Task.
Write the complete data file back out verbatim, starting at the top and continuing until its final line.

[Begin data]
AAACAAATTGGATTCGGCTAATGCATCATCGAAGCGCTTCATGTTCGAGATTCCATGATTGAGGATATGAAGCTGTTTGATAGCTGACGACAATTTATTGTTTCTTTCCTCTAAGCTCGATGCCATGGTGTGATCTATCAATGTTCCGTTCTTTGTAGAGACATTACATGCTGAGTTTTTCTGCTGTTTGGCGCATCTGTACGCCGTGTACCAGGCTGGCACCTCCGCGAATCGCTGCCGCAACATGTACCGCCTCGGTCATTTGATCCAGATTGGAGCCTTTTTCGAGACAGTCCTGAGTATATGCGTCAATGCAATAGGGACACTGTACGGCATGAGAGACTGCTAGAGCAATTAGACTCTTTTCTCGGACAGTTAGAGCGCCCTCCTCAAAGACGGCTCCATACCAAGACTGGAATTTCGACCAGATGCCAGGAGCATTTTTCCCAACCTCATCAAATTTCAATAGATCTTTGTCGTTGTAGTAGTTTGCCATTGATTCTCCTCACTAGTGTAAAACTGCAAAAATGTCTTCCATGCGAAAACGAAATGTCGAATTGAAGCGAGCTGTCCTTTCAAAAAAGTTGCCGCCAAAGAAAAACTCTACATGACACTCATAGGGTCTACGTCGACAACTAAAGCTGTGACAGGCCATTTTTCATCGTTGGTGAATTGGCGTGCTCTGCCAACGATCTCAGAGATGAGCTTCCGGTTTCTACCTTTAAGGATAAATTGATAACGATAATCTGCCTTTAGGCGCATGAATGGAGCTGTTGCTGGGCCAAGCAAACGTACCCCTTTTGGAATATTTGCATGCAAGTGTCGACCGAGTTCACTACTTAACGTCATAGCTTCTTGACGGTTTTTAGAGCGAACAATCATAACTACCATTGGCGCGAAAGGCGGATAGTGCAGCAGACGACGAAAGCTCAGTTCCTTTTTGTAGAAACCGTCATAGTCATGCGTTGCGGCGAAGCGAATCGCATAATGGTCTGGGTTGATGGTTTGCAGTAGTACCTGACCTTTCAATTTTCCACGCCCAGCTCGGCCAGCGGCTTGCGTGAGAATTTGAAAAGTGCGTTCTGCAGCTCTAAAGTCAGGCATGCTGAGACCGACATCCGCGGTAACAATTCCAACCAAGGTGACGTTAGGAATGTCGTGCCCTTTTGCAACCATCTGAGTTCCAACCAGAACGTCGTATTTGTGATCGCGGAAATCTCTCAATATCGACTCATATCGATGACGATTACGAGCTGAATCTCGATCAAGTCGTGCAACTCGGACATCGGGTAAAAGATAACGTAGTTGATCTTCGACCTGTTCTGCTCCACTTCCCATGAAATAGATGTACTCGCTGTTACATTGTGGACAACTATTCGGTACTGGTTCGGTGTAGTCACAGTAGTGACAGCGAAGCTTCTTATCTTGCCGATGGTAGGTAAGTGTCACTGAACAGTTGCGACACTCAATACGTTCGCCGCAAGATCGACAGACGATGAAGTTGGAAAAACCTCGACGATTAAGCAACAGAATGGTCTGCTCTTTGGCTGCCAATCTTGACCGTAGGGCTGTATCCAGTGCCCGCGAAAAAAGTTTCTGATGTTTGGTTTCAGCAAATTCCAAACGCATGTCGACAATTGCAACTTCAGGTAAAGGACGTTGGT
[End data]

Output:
AAACAAATTGGATTCGGCTAATGCATCATCGAAGCGCTTCATGTTCGAGATTCCATGATTGAGGATATGAAGCTGTTTGATAGCTGACGACAATTTATTGTTTCTTTCCTCTAAGCTCGATGCCATGGTGTGATCTATCAATGTTCCGTTCTTTGTAGAGACATTACATGCTGAGTTTTTCTGCTGTTTGGCGCATCTGTACGCCGTGTACCAGGCTGGCACCTCCGCGAATCGCTGCCGCAACATGTACCGCCTCGGTCATTTGATCCAGATTGGAGCCTTTTTCGAGACAGTCCTGAGTATATGCGTCAATGCAATAGGGACACTGTACGGCATGAGAGACTGCTAGAGCAATTAGACTCTTTTCTCGGACAGTTAGAGCGCCCTCCTCAAAGACGGCTCCATACCAAGACTGGAATTTCGACCAGATGCCAGGAGCATTTTTCCCAACCTCATCAAATTTCAATAGATCTTTGTCGTTGTAGTAGTTTGCCATTGATTCTCCTCACTAGTGTAAAACTGCAAAAATGTCTTCCATGCGAAAACGAAATGTCGAATTGAAGCGAGCTGTCCTTTCAAAAAAGTTGCCGCCAAAGAAAAACTCTACATGACACTCATAGGGTCTACGTCGACAACTAAAGCTGTGACAGGCCATTTTTCATCGTTGGTGAATTGGCGTGCTCTGCCAACGATCTCAGAGATGAGCTTCCGGTTTCTACCTTTAAGGATAAATTGATAACGATAATCTGCCTTTAGGCGCATGAATGGAGCTGTTGCTGGGCCAAGCAAACGTACCCCTTTTGGAATATTTGCATGCAAGTGTCGACCGAGTTCACTACTTAACGTCATAGCTTCTTGACGGTTTTTAGAGCGAACAATCATAACTACCATTGGCGCGAAAGGCGGATAGTGCAGCAGACGACGAAAGCTCAGTTCCTTTTTGTAGAAACCGTCATAGTCATGCGTTGCGGCGAAGCGAATCGCATAATGGTCTGGGTTGATGGTTTGCAGTAGTACCTGACCTTTCAATTTTCCACGCCCAGCTCGGCCAGCGGCTTGCGTGAGAATTTGAAAAGTGCGTTCTGCAGCTCTAAAGTCAGGCATGCTGAGACCGACATCCGCGGTAACAATTCCAACCAAGGTGACGTTAGGAATGTCGTGCCCTTTTGCAACCATCTGAGTTCCAACCAGAACGTCGTATTTGTGATCGCGGAAATCTCTCAATATCGACTCATATCGATGACGATTACGAGCTGAATCTCGATCAAGTCGTGCAACTCGGACATCGGGTAAAAGATAACGTAGTTGATCTTCGACCTGTTCTGCTCCACTTCCCATGAAATAGATGTACTCGCTGTTACATTGTGGACAACTATTCGGTACTGGTTCGGTGTAGTCACAGTAGTGACAGCGAAGCTTCTTATCTTGCCGATGGTAGGTAAGTGTCACTGAACAGTTGCGACACTCAATACGTTCGCCGCAAGATCGACAGACGATGAAGTTGGAAAAACCTCGACGATTAAGCAACAGAATGGTCTGCTCTTTGGCTGCCAATCTTGACCGTAGGGCTGTATCCAGTGCCCGCGAAAAAAGTTTCTGATGTTTGGTTTCAGCAAATTCCAAACGCATGTCGACAATTGCAACTTCAGGTAAAGGACGTTGGT